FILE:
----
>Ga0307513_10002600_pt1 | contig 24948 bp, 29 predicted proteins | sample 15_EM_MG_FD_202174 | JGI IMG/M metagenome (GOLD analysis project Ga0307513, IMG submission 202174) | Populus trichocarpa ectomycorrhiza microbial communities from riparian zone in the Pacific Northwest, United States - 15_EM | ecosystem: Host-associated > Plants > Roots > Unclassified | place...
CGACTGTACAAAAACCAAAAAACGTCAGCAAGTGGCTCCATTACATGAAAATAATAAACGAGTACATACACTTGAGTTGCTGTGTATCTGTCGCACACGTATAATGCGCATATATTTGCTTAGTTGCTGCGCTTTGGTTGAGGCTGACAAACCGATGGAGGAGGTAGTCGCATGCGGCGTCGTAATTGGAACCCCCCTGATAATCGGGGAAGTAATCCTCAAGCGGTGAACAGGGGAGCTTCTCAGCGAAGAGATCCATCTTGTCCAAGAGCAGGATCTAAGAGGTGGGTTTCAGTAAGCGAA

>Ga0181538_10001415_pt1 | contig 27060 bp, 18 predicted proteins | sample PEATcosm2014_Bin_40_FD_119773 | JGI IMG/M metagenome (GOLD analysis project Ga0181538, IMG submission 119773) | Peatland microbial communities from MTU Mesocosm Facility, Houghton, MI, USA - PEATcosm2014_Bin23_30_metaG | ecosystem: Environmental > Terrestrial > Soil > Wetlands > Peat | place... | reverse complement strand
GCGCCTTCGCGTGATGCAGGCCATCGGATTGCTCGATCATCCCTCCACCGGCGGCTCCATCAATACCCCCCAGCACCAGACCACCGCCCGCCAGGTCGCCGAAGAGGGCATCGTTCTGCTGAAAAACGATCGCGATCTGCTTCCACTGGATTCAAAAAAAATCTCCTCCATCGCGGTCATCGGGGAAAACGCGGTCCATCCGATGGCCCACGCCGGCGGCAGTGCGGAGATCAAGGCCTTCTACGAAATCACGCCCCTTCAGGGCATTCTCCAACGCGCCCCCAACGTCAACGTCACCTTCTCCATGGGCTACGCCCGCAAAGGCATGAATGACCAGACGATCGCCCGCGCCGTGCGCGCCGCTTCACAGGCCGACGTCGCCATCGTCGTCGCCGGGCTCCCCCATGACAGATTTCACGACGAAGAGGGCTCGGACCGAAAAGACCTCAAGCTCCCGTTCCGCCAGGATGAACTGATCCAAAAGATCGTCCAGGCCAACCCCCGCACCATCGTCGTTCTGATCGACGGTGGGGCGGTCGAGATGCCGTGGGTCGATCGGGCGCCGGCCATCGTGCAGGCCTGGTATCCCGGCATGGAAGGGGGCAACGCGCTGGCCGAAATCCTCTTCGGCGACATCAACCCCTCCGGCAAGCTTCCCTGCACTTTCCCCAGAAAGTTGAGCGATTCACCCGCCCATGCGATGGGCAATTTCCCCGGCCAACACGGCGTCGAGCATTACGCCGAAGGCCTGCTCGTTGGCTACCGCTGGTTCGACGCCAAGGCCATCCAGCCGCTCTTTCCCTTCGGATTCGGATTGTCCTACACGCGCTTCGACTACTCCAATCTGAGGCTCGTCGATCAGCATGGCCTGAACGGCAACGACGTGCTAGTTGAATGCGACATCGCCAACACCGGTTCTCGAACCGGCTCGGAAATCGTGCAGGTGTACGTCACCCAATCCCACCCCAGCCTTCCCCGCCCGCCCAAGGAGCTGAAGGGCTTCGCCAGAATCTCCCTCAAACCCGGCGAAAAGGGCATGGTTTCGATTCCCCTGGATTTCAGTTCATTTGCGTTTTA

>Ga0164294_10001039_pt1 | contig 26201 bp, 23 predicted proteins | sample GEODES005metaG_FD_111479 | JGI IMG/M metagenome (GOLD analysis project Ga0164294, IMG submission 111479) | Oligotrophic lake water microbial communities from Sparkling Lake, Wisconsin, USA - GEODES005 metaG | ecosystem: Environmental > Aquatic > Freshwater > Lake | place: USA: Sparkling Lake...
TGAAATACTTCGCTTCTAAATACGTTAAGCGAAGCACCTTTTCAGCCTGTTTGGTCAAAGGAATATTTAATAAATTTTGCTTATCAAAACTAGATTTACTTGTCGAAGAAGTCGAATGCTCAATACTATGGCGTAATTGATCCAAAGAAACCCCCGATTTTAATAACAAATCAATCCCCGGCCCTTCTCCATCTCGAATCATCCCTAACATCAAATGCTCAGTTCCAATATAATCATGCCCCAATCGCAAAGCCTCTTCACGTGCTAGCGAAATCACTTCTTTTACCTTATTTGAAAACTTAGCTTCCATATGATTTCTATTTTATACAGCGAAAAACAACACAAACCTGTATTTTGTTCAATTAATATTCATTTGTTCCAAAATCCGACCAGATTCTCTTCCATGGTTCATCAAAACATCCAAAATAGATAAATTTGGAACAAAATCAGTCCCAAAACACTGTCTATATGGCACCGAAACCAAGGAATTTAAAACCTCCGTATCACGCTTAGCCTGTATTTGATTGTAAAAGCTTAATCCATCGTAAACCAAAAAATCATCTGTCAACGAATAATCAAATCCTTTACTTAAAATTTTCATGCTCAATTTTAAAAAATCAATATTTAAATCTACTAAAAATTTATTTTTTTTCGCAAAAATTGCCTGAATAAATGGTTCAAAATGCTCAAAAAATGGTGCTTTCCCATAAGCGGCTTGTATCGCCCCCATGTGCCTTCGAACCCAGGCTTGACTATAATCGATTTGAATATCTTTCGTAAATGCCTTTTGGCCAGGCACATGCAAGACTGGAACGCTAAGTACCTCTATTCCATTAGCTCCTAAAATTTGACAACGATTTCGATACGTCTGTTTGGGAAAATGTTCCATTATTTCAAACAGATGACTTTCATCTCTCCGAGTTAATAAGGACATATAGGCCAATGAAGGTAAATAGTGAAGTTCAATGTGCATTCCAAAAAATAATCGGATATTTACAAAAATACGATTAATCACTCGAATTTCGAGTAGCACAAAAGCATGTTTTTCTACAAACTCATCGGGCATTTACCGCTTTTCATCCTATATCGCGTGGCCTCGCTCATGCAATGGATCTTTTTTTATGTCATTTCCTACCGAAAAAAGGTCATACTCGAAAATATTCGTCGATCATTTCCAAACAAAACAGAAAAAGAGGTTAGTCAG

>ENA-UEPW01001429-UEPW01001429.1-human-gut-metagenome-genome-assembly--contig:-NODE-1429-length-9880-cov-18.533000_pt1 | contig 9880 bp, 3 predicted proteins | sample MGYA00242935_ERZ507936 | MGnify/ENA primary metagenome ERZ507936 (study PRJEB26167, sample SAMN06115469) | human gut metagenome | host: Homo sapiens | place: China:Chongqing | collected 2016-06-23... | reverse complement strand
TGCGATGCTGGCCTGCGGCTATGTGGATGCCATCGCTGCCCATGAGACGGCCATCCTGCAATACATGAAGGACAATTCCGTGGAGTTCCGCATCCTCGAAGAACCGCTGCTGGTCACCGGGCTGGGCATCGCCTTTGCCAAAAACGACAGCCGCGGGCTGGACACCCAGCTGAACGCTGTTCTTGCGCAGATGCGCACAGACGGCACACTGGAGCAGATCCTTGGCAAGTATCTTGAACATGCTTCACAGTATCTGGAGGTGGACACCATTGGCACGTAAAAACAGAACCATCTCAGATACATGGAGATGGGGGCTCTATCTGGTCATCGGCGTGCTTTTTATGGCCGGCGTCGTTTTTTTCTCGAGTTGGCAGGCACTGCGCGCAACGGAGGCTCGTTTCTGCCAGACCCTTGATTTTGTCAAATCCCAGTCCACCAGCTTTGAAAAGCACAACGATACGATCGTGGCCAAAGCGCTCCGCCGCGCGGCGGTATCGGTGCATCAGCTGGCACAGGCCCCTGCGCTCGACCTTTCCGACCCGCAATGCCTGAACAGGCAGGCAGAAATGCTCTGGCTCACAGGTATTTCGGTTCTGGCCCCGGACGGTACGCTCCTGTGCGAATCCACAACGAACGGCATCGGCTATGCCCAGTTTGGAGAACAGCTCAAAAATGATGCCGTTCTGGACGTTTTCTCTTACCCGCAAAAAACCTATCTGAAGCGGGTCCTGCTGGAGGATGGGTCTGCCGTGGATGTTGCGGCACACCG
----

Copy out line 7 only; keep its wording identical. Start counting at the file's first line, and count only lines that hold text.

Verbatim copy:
>ENA-UEPW01001429-UEPW01001429.1-human-gut-metagenome-genome-assembly--contig:-NODE-1429-length-9880-cov-18.533000_pt1 | contig 9880 bp, 3 predicted proteins | sample MGYA00242935_ERZ507936 | MGnify/ENA primary metagenome ERZ507936 (study PRJEB26167, sample SAMN06115469) | human gut metagenome | host: Homo sapiens | place: China:Chongqing | collected 2016-06-23... | reverse complement strand